ARMSTRONG v. LETTYAnnotate this Case
ARMSTRONG v. LETTY
1922 OK 82
209 P. 168
85 Okla. 205
Case Number: 9974
Supreme Court of Oklahoma
ARMSTRONG et al.
LETTY et al.
¶0 1. Indians--Wills--Execution--Attestation.
The approval and acknowledgment of the will of a full-blood Indian required by act of April 26, 1906, 34 Stat. 137, sec. 23, as amended by the act of Congress of May 27, 1908, 35 Stat. 312, sec. 8, is not an element of the execution and attestation contemplated by the statute of Oklahoma, and is not within the purview of the jurisdiction of the county court in admitting a will to probate.
2. Same--Alienation of Restricted Land by Will.
The approval and acknowledgment of the will of a full-blood Indian required by the act of Congress is a requisite to the validity of the devise of restricted lands, and is not an element of due execution and attestation of the will of such Indian.
In a proceeding to probate a will under Rev. Laws 1910, secs. 6210, 6211, the only issue triable is the factum of the will, or the question of devisavit vel non. Letts v. Letts, 73 Okla. , 176 P. 234.
4. Same--Issues Determined on Admission to Probate.
The decree admitting a will to probate determines that the will is in form and terms sufficient to pass realty, but does not determine title actually passed.
5. Same--Judgment--Probate of Will of Full-Blood Indian--Effect.
The judgment of the county court probating a will is conclusive only as to the matters within its jurisdiction on such hearing. A county court has no jurisdiction upon such hearing to construe the validity of any devise thereunder or to determine the effect of the will as a conveyance of real estate. A will of a full-blood Indian may be admitted to probate in the county court, yet such probate is not conclusive upon the right of such Indian to devise real estate, and the heir, upon ejectment brought to recover the land attempted to be devised, may call in question the legal effect of the will as a muniment of title, and show that it was ineffectual to pass the estate because no power to make such will had been acquired by the testatrix as prescribed by law.
6. Indians--Alienation of Restricted Lands by Will--Judgment.
The judgment of the county court admitting to probate the will of a full-blood Indian, which disinherits the father of such Indian as to the allotment of the decedent, and which has not been acknowledged and approved as required by act of the Congress, is not a bar to the action in the district court by such parent for possession of the inherited lands.
A will which is void as a conveyance of restricted Indian lands because it fails to comply with the requirements of the acts of the Congress providing the manner by which such will must be executed cannot be given validity by the Judgment of the county court admitting such will to probate, and the decree of the probate court admitting such will to probate is not available as an estoppel against the lawful heir of the decedent in an action for possession of the lands.
Error from District Court, Pontotoc County; J. W. Bolen, Judge.
Action by John Letty against George W. Armstrong, L. W. Clapp, and others in ejectment and to set aside will and other instruments affecting title. Judgment for plaintiff, and the defendants named bring error. On rehearing, affirmed.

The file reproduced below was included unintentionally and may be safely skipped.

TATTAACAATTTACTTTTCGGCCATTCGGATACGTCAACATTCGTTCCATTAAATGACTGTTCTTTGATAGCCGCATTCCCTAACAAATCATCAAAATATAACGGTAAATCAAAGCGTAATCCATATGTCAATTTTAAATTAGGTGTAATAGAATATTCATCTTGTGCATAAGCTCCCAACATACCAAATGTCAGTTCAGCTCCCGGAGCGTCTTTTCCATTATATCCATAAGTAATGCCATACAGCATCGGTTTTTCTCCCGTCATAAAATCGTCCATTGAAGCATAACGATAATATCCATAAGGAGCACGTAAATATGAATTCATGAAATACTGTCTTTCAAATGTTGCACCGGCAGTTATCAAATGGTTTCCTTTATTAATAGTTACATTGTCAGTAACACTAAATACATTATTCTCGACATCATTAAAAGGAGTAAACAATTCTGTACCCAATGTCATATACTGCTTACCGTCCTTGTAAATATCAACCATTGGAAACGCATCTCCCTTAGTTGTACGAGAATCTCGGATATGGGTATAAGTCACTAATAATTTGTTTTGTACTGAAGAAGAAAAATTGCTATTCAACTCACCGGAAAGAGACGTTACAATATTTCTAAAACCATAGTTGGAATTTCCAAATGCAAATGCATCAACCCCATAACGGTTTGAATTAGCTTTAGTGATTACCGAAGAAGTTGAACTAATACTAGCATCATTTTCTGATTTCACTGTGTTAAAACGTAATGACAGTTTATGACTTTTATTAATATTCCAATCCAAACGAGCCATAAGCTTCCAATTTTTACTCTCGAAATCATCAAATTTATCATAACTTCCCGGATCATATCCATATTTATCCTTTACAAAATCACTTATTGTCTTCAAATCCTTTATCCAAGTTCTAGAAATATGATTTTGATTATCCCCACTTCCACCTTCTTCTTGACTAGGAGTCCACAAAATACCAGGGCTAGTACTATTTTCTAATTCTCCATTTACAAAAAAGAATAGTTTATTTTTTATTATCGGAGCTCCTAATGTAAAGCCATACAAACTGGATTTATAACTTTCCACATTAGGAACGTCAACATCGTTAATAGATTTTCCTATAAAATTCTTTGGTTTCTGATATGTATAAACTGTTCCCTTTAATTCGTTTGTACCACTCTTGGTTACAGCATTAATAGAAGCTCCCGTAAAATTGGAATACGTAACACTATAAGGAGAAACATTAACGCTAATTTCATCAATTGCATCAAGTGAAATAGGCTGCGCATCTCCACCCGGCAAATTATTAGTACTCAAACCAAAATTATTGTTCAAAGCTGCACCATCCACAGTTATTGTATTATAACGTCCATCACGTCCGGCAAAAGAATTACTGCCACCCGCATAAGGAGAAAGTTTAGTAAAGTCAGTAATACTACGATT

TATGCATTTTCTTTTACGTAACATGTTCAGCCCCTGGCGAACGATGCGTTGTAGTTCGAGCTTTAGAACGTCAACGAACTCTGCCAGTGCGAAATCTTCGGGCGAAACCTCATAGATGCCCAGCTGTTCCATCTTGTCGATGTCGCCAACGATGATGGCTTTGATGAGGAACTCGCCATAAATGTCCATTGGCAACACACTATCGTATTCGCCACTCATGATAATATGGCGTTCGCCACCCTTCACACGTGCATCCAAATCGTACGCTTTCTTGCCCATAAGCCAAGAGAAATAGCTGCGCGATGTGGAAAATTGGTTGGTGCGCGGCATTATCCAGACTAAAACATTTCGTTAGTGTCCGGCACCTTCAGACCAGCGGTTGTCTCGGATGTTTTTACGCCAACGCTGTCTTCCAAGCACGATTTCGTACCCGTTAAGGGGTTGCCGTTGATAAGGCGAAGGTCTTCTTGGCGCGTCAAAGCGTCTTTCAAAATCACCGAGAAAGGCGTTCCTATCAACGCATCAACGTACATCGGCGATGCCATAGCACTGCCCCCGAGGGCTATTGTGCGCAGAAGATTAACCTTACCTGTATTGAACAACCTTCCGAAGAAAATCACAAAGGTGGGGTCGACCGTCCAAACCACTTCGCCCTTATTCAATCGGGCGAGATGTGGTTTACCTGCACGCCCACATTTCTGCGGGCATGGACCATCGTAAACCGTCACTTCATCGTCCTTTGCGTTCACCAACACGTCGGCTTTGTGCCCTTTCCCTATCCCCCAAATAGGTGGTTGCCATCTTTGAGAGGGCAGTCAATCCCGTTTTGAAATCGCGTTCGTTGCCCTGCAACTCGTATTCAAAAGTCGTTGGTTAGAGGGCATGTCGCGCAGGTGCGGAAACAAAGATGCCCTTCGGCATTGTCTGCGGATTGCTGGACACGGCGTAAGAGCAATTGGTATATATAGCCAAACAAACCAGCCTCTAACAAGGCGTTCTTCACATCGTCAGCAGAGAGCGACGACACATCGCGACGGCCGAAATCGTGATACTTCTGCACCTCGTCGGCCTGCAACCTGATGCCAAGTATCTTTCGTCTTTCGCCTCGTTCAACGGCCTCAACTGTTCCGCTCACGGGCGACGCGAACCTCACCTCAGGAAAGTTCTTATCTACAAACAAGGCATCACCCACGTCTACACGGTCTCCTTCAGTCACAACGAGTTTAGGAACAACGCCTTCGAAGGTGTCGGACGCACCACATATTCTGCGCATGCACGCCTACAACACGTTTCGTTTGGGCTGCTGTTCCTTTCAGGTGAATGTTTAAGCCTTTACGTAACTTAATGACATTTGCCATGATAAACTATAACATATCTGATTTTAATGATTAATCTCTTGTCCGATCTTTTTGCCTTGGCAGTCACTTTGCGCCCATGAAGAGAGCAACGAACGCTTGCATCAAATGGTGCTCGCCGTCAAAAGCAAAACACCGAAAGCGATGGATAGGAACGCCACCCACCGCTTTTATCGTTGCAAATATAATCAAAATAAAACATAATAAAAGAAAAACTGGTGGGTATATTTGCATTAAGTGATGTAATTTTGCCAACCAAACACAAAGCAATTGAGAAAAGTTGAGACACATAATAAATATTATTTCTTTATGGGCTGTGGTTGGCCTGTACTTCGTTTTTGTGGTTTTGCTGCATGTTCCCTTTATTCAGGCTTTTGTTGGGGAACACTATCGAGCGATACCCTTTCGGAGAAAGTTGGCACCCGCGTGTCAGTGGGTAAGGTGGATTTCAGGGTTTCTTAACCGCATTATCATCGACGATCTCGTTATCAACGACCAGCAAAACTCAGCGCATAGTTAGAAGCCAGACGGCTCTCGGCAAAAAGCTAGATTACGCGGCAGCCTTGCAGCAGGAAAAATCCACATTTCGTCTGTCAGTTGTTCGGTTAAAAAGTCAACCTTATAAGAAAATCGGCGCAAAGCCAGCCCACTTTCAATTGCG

Pitchford, V. C. J., and Kane, J., dissenting.
Stanard & Ennis, for plaintiffs in error.
Reuben M. Roddie, Hatchett & Semple, and J. B. Dudley, for defendants in error.
¶1 This action was commenced by the defendant in error John Letty, as plaintiff, against the plaintiffs in error and the other defendants in error, as defendants, for the purpose of recovering possession of a certain tract of land situated in Pontotoc county and for canceling and setting aside a certain will and other instruments in writing affecting the title to said real estate. Upon trial to a jury there was a verdict in favor of the plaintiff, upon which judgment was duly entered, to reverse which this proceeding in error was commenced. There is very little, if any, conflict in the evidence on any material point. It appears that the land involved constituted the homestead and surplus allotment of Carry Letty, deceased, a full-blood Chickasaw Indian; that during her last illness the allottee made a will devising the land to Calvin Parnacher, her stepfather, with whom she lived from early childhood, which will was duly admitted to probate by the county court of Pontotoc county; that almost two years after the probate of the will this action was commenced in the district court of Pontotoc county by the plaintiff, who alleged that he was the father of the testator and that the will was void under the act of Congress of April 26, 1906, 34 Stat. 137, section 23, as amended by the act of Congress of May 27, 1908, 35 Stat. 312, sec. 8, because it was not acknowledged before and approved by the officers designated by the acts of Congress and attempted to disinherit the plaintiff, the paternal parent of the full-blood devisor. The section of the federal statute referred to reads as follows:
"Every person, of lawful age and sound mind, may by last will and testament, devise and bequeath all of his estate, real and personal, and all interest therein; Provided, that no will of a full-blood Indian devising real estate, shall be valid if such last will and testament disinherits the parent, wife, spouse or children of such full-blood Indian, unless acknowledged before and approved by a judge of the United States Court for the Indian Territory or a United States Commissioner, or a judge of a county court of the state of Oklahoma."
¶2 On the other hand, it is contended that: